I must thank Jacob Habgood from Sheffield Hallam University, Simon Humphreys from CAS, Gerry Dougan from the College Development Network, Yanguo Jing from London MET and of course Lee Stott from Microsoft for having me at their events.
First off respect to all London workers who do the tube thing every day, it’s a very quick and efficient way of getting about London, but I couldn’t handle the rush and crush every day. I saw one women getting the door slammed shut on her and another few close calls, plus I experienced being crushed hard against the other commuters on the tube on the way home from BETT one evening, something I’ve not experienced since I was in Manchester to watch Rangers in the UEFA cup final a few years back. So respect to those who do that every day.
Before Christmas I took part in 3 virtual university sessions on TouchDevelop with Peli de Halleux from Microsoft Research in USA and was selected from the 50 or so educators from around Europe who took part, to go to London for a final 24 hour appathon. TouchDevelop is an exciting new platform which allows you to create apps on any HTML5 enabled browser and therefore you can develop on pretty much any platform, including mobile devices such as tablets or even phones. The apps you create can also be tested in the browser, so this platform provides the opportunity for students to create apps on mobile devices for mobile devices and on pretty much any device they have and see it running on that device. The final apps can be published as Windows 8 RT apps or Win7/8 phone apps on the Windows marketplace.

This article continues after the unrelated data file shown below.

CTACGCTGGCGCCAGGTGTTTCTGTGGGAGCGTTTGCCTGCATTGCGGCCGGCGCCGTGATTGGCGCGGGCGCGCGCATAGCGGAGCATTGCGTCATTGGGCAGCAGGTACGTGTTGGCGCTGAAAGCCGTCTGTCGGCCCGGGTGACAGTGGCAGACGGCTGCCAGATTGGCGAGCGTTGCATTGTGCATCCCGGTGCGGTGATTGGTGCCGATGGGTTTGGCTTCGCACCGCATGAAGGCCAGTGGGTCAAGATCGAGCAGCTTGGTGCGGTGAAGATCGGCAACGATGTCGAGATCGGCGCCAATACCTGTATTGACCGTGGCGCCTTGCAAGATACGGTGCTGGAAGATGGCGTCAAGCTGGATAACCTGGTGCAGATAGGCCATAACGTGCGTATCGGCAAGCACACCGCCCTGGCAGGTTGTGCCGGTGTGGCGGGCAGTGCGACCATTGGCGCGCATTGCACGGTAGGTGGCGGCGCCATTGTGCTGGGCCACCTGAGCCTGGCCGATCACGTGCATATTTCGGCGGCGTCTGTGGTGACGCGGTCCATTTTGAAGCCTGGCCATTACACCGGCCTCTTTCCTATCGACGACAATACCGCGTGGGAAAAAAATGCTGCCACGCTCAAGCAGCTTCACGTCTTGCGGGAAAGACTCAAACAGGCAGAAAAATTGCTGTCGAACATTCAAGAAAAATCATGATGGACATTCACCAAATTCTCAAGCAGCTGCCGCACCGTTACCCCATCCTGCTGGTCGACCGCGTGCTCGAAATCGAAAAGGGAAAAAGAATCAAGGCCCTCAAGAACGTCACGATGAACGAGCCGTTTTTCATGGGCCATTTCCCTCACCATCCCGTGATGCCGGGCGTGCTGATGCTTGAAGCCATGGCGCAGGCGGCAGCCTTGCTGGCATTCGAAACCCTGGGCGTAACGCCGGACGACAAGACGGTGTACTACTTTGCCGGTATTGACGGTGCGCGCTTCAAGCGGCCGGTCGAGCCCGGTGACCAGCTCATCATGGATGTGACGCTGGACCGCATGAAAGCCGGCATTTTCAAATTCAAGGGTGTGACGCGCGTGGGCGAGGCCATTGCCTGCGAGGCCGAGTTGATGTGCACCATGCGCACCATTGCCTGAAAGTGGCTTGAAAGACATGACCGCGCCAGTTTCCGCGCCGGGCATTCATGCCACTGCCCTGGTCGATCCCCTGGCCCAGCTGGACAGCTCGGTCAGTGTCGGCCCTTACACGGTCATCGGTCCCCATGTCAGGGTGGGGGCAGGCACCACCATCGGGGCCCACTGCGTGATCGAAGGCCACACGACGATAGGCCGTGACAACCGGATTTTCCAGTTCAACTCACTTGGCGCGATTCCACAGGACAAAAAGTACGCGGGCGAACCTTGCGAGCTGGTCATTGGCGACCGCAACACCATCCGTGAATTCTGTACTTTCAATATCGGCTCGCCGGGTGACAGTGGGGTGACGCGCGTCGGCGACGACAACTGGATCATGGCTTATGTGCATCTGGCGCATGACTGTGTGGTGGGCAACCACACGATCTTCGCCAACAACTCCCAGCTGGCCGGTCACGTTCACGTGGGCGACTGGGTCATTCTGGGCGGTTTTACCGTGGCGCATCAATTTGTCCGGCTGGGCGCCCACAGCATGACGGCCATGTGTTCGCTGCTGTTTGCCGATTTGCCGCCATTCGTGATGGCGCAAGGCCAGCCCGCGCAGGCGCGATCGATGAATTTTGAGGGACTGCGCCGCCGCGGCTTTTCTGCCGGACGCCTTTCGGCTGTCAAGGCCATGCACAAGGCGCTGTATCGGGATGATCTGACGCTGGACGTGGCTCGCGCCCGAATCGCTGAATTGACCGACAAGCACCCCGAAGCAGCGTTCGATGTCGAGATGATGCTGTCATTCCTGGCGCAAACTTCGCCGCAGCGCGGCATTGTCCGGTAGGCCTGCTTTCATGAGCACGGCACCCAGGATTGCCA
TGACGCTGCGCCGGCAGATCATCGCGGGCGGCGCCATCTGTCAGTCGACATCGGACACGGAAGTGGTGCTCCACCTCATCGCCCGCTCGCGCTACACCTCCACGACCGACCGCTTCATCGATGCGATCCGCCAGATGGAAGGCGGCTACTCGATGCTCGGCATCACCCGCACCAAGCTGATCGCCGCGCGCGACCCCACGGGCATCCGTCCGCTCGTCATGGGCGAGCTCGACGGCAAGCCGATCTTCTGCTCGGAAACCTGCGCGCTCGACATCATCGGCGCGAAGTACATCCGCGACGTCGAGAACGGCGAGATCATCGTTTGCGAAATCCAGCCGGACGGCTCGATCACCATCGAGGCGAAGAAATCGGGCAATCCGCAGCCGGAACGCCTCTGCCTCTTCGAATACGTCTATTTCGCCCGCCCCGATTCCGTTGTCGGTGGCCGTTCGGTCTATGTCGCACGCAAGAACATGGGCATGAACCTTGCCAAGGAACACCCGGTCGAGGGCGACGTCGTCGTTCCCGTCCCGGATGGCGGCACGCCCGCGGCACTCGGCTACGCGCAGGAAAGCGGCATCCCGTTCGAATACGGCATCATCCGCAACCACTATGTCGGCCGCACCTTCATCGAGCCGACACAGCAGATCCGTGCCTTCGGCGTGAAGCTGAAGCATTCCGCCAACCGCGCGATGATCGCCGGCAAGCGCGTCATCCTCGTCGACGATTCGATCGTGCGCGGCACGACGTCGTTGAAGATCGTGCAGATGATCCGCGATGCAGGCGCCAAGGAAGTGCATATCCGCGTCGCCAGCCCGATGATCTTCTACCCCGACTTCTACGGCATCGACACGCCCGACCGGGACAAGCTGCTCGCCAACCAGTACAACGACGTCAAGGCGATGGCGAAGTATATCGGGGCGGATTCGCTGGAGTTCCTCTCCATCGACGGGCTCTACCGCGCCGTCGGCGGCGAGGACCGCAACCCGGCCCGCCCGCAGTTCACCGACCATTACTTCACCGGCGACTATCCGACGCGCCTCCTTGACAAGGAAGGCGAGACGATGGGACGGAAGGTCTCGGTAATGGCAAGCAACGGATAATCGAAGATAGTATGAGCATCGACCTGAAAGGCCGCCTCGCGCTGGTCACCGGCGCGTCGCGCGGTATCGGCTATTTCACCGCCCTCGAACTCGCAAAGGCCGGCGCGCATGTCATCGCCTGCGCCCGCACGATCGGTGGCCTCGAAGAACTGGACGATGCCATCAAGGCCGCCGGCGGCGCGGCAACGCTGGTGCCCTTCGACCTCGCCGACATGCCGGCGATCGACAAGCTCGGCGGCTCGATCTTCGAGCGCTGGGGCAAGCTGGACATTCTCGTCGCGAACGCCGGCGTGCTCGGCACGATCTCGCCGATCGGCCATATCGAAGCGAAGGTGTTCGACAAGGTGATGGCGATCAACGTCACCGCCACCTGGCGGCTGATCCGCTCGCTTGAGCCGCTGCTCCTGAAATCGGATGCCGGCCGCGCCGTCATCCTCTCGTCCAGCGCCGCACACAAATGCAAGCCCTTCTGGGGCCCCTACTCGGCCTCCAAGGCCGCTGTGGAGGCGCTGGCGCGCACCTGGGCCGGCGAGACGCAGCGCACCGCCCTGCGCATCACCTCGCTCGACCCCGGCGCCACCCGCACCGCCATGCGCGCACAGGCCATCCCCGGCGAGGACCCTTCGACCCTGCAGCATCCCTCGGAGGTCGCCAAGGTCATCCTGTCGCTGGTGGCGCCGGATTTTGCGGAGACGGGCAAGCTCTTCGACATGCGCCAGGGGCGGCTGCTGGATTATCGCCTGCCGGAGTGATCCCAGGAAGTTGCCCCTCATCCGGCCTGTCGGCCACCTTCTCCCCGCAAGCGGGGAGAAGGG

I flew down to London (courtesy of Microsoft) on the Sunday night before the event and due to Easyjet delays ended up getting to the hotel just before midnight. We began the event on Monday in Microsoft’s plush London offices and it was exciting to meet up with the other educators from around Europe who were taking part. Along with my English friends Jimmy Edwards and Ray Chambers who I knew from Microsoft Partners in Learning, I especially enjoyed talking to and sharing ideas with the 2 guys from Norway who are doing amazing stuff with Minecraft in the classroom. The appathon kicked off properly at 11am and we went hard at it, developing our app ideas into reality using TouchDevelop way into the small hours. I was creating a Windows Phone app version of my Kinect Math Mage game which I had just finished developing the previous week.
The competition went on late into the wee hours and I was last to leave at around 4am, but on the walk back to the hotel it dawned on me that I had a bug in the game and did a bit more in the hotel and finally went to bed around 5am. Luckily we didn’t need to be back to present our apps until 1pm.
We gathered together at 1pm and presented our apps to the judging panel and to our fellow educators. Math Mage was one of the fully completed apps, which made me feel pretty good about it, but there was some very stiff competition from Eastern Europe and from my friend Ray Chambers.